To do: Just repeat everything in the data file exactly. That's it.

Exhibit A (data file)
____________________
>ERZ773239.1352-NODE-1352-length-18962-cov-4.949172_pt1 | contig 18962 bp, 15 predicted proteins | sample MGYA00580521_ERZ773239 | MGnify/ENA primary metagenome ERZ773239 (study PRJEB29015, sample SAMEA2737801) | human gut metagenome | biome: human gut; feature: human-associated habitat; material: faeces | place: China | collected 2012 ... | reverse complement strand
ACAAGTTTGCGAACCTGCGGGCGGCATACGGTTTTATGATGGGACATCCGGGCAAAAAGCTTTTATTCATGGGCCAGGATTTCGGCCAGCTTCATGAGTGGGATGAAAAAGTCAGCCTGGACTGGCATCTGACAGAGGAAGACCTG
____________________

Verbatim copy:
>ERZ773239.1352-NODE-1352-length-18962-cov-4.949172_pt1 | contig 18962 bp, 15 predicted proteins | sample MGYA00580521_ERZ773239 | MGnify/ENA primary metagenome ERZ773239 (study PRJEB29015, sample SAMEA2737801) | human gut metagenome | biome: human gut; feature: human-associated habitat; material: faeces | place: China | collected 2012 ... | reverse complement strand
ACAAGTTTGCGAACCTGCGGGCGGCATACGGTTTTATGATGGGACATCCGGGCAAAAAGCTTTTATTCATGGGCCAGGATTTCGGCCAGCTTCATGAGTGGGATGAAAAAGTCAGCCTGGACTGGCATCTGACAGAGGAAGACCTG